“He was a humble kid who wasn’t a showboater, but he had such a big game,” Lim said. “He went about his business in a professional way, and I think he played so many matches and tournaments that he did know exactly what an opponent would hit before they hit it, because of what Drew had just hit.”

Great Neck South coach Joshua Dugan, who coached against Hassenbein for two seasons, said he was a friend of the Hassenbein family and that Wednesday hit his team hard.

“Each kid was processing it in their own way when we met with them,” Dugan said. “We had an optional practice today; a few kids wanted to get their grief out by hitting a tennis ball, which was totally understandable. That’s what they’re used to doing after school.”

Dugan marveled at Hassenbein’s skills despite being a shade over five feet tall.

“Drew had so much determination to never give up, never back down, he never got intimidated on the court,” Dugan said.

“When he came up, I remember hearing about this kid Drew and how talented he was,” Helfner said. “Then you saw him, and he was tiny but he hit the ball so nicely. And you could tell the other kids looked up to him, already.”

Falkowitz, whose father Gary played college tennis at Brandeis, joined the varsity team this spring, playing mostly doubles for the Bulldogs and had an immediate impact in helping Roslyn win matches.

“He was a very good player, very solid and versatile at the net,” Lim said. “He and his partner surgically took our guys apart, really playing smart tennis.”

Falkowitz’s coach at Christopher Morley Tennis, Saloman Levy, remembered him as a unique student and player. Levy said he taught Falkowitz for five years and became friendly with his dad, Gary Falkowitz, a former college tennis player at Brandeis.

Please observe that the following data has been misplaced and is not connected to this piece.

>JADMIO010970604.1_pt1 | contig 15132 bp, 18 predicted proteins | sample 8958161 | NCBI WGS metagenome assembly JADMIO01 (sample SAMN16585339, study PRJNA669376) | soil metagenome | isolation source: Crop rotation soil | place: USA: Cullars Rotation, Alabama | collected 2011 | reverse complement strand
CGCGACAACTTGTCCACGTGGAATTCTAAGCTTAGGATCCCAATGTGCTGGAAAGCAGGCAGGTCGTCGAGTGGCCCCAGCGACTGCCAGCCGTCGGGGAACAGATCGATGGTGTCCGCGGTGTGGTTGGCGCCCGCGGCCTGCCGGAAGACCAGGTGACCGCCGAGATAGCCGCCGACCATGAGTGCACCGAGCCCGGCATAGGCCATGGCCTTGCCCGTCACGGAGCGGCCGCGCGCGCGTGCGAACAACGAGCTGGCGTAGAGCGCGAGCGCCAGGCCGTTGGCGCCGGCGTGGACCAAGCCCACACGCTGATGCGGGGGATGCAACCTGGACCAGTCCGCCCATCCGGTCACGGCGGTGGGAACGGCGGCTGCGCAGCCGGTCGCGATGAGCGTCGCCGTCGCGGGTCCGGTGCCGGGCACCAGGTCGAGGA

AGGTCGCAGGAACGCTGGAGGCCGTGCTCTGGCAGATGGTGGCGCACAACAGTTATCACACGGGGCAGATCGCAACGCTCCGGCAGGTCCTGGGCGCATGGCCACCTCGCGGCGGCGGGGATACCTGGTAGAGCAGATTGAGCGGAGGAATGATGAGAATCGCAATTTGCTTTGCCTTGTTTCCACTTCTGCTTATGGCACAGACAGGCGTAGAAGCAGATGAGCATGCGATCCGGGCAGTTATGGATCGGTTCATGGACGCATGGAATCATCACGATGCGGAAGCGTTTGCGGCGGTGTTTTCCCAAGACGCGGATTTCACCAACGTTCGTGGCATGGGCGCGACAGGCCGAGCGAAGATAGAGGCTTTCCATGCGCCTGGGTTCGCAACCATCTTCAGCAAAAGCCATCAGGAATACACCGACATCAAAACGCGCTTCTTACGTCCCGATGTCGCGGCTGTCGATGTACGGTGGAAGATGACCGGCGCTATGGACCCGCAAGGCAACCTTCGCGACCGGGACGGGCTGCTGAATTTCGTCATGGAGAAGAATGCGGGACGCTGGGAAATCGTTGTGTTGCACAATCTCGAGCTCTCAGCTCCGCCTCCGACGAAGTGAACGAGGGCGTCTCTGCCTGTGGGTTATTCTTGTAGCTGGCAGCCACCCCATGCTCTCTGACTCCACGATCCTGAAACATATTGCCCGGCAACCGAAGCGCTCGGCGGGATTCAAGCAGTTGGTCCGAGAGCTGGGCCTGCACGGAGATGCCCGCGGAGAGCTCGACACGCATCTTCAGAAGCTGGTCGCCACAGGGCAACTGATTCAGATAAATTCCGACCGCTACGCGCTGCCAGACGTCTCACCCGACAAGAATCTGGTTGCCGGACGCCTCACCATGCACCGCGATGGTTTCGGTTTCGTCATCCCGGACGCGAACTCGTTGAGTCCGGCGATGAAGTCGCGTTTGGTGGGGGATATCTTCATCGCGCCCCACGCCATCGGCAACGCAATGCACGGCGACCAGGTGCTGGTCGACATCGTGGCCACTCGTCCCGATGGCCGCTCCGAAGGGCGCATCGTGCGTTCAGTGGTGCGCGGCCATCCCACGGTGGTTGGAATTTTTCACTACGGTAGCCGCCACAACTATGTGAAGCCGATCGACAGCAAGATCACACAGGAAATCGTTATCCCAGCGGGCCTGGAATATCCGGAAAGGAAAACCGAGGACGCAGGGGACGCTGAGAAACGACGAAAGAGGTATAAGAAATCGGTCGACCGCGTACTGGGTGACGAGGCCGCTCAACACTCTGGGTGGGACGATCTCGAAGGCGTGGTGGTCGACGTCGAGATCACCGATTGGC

“I think he taught me more than I taught him,” Levy said of Ethan. “He was very talented, not just in tennis: he was a great student. He always wanted to know more than just what I was teaching him, he wanted to know why he should do it that way, so he could understand better.

“It was a privilege to get to coach a kid like that.”

Levy, who became close with the Falkowitz family and attended Ethan’s bar mitzvah last year, added that Falkowitz had recently become more interested in playing tournaments like his best friend Drew did and that making the Roslyn varsity team this spring “was a very big thrill for him.”

“I saw him Tuesday night and everything was normal and great, and when we were done he said ‘Thank you for the lesson, coach,’” Levy said, becoming emotional. “We were supposed to have a lesson last night (Thursday) and I was at the courts waiting for him.

“This is not how life is supposed to go.”

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  1. Beautiful tribute to those 2 amazing boys! A horrible tragedy! Thank you for sharing their short-lived lives with us!

  2. Thank you for a beautiful, thoughtful and well written article about these two special souls. Our community is devastated and mourning this huge and unimaginable loss together. These were the greatest kids who were loved and admired by all who were fortunate to know them. May their memory be for a blessing and may they rest in peace.
    DON’T DRINK OR DRUG AND DRIVE! It destroys lives!

  3. So very sorry for these two beautiful families that raised these two terrific boys. My heart hurts for them. May god give them the strength to get through this horrific tragedy .